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Fired After a Workers’ Compensation Injury3 minute read

Restrictions from a work injury often limit your ability to do your job.  Back and arm injuries prevent you from lifting as much as you used to.  Leg injuries prevent you from standing as long.  Many people find that these restrictions prevent you from being as productive at work as they used to be.

Sometimes, your employer will terminate your employment after a work injury.  They might let you go because you cannot do your job as well anymore (although they would be very unlikely to admit that).  They may just say that they are laying people off because business is slow.  They may fire you because they say you have violated company policy, broken a work rule, or accumulated too may points.

How does being terminated affect my workers’ compensation case?

If you are let go by your employer, there are two important things to understand

  1. A Georgia workers’ compensation injury does not prevent an employer from firing you.
  2. Being fired or laid off by your employer does not end your workers’ compensation case, but it can change your case somewhat.

Proving entitlement to benefits after being fired

If you still have problems from your injury that restrict your ability to work, you may be entitled to draw workers’ compensation benefits after you are fired or laid off.  If you can prove that you were fired because of your workers’ compensation injury, then you should receive benefits.  Cliff Perkins, the senior partner at our law firm, won the case of Padgett v. Waffle House, Inc. at the Georgia Supreme Court.  That case decided that an injured worker was entitled to temporary total disability benefits if the job termination was because of the workers’ compensation injury.

Even if you cannot prove that your employer fired you because of your workers’ compensation injury, you may still be able to prove you are entitled to temporary total disability benefits.  Your doctor may take you completely out of work.  If that happens, you should start receiving benefits.  Even if you can do restricted work, you can get benefits if you prove that you cannot find suitable work.  The usual way of doing this is by trying to find a job.  Even if you were not pursuing your workers’ compensation case, you would still be doing this anyway.  If you cannot find a suitable job, you can request a hearing to try to get workers’ compensation benefits.  A judge can award you benefits if you prove that the work restrictions from your injury prevented you from finding a job (or if you had to take a lower paying job because of your work restrictions).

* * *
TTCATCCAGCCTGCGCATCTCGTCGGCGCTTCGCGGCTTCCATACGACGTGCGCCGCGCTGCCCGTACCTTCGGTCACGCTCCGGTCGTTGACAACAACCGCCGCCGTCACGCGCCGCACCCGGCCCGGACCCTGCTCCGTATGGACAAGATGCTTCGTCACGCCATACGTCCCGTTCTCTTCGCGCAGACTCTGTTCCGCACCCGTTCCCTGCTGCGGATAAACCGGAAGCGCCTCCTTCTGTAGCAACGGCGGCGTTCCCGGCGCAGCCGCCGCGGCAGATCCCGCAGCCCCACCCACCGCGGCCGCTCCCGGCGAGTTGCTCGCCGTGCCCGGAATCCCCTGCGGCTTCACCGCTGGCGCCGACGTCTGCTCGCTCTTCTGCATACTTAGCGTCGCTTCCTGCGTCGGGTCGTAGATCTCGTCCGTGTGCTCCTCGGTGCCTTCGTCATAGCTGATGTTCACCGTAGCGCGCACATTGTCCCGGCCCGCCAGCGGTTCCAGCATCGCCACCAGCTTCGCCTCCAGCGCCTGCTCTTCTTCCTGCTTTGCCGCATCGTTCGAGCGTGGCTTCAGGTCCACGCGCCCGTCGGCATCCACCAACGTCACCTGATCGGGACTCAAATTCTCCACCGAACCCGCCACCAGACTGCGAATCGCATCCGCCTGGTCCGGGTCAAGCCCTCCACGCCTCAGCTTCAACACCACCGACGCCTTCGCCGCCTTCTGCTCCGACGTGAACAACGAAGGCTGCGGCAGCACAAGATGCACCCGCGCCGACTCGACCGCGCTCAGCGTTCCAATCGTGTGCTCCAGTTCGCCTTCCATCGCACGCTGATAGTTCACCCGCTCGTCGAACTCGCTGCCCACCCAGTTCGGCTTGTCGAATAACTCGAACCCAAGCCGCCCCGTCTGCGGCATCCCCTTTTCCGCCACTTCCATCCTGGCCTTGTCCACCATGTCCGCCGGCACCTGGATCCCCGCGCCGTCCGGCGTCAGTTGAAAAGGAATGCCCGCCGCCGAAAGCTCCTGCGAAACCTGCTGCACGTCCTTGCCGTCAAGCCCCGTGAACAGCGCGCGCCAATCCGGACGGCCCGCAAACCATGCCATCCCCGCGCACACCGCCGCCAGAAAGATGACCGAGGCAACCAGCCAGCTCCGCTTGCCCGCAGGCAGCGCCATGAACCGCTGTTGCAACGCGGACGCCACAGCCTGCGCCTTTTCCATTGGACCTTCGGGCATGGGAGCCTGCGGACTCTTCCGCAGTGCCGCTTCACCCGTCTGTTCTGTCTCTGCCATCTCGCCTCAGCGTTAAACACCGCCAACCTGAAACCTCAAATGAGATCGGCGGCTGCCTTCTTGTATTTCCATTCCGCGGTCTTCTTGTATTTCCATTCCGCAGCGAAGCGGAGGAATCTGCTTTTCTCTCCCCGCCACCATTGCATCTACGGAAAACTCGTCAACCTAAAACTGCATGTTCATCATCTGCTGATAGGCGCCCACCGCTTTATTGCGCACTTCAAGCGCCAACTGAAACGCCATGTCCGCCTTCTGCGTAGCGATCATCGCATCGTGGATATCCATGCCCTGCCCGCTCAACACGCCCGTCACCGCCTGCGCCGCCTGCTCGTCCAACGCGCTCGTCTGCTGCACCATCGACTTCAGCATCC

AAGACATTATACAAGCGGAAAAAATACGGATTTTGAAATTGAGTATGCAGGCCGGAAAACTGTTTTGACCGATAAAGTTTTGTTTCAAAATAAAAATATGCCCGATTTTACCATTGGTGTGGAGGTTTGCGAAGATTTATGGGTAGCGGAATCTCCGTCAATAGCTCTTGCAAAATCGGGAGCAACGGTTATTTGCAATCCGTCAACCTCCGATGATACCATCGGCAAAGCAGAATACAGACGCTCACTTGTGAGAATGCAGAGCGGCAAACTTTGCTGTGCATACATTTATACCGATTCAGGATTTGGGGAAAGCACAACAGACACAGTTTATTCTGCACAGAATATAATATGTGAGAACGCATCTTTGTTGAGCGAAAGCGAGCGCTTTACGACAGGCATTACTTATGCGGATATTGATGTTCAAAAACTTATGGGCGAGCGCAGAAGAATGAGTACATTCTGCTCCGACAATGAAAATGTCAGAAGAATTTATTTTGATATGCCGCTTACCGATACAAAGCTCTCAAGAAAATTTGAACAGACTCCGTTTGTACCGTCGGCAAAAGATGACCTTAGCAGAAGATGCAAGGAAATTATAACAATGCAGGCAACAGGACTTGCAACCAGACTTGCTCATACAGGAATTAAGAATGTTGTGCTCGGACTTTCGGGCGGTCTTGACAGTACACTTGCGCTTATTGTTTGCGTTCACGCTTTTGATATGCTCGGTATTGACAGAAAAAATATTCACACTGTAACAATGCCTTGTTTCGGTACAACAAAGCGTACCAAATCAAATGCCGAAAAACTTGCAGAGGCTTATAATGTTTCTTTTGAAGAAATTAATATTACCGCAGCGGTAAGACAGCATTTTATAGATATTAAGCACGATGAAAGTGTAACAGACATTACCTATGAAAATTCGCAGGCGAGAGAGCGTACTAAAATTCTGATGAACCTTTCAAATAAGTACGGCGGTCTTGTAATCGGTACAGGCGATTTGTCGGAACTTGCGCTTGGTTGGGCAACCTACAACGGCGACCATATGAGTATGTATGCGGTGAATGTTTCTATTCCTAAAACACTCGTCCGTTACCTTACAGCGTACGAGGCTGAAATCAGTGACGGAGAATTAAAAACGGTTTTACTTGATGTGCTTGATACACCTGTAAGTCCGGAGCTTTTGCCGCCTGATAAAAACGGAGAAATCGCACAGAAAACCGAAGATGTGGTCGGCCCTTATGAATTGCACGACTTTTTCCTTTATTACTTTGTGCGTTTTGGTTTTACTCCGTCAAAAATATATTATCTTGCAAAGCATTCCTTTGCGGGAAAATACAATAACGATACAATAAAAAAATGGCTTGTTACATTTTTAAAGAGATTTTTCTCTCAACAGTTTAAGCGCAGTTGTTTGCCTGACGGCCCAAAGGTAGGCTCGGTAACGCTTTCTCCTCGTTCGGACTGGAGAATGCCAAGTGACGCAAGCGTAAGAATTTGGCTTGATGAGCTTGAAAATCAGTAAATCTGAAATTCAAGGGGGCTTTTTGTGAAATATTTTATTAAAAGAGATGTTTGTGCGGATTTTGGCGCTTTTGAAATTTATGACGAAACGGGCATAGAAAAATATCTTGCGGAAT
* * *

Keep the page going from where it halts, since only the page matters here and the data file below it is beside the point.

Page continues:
How to get help

Proving that you were fired because of your injury or that you were unable to find another job because of your restrictions can be difficult.  You will probably have to request a hearing.  Most people have to get an attorney involved.  Before you hire an attorney, it is a good idea to get a free consultation.  You can set up a free consultation with one of our workers’ compensation attorneys by calling the phone number at the right of this page or completing the “Need Help” form.

 

What if I have other questions about workers compensation?

Georgia’s workers compensation system can be very confusing.  You have to worry about getting the treatment you need and paying your bills while also worrying about not missing any deadlines that could cause you to lose your right to receive workers compensation benefits.

If you have questions, I would recommend that you try to get answers.  To find out more about how to schedule a time to talk to me about your workers compensation questions, just read this short article.

Jason Perkins is an attorney who specializes in representing injured workers.  He regularly publishes videos and write blog articles about Georgia’s workers compensation system and issues that are important to injured workers and their families.

To be notified of Jason’s new workers compensation videos, subscribe to his Georgia Workers Compensation Video Series channel on YouTube by clicking the subscribe button below.

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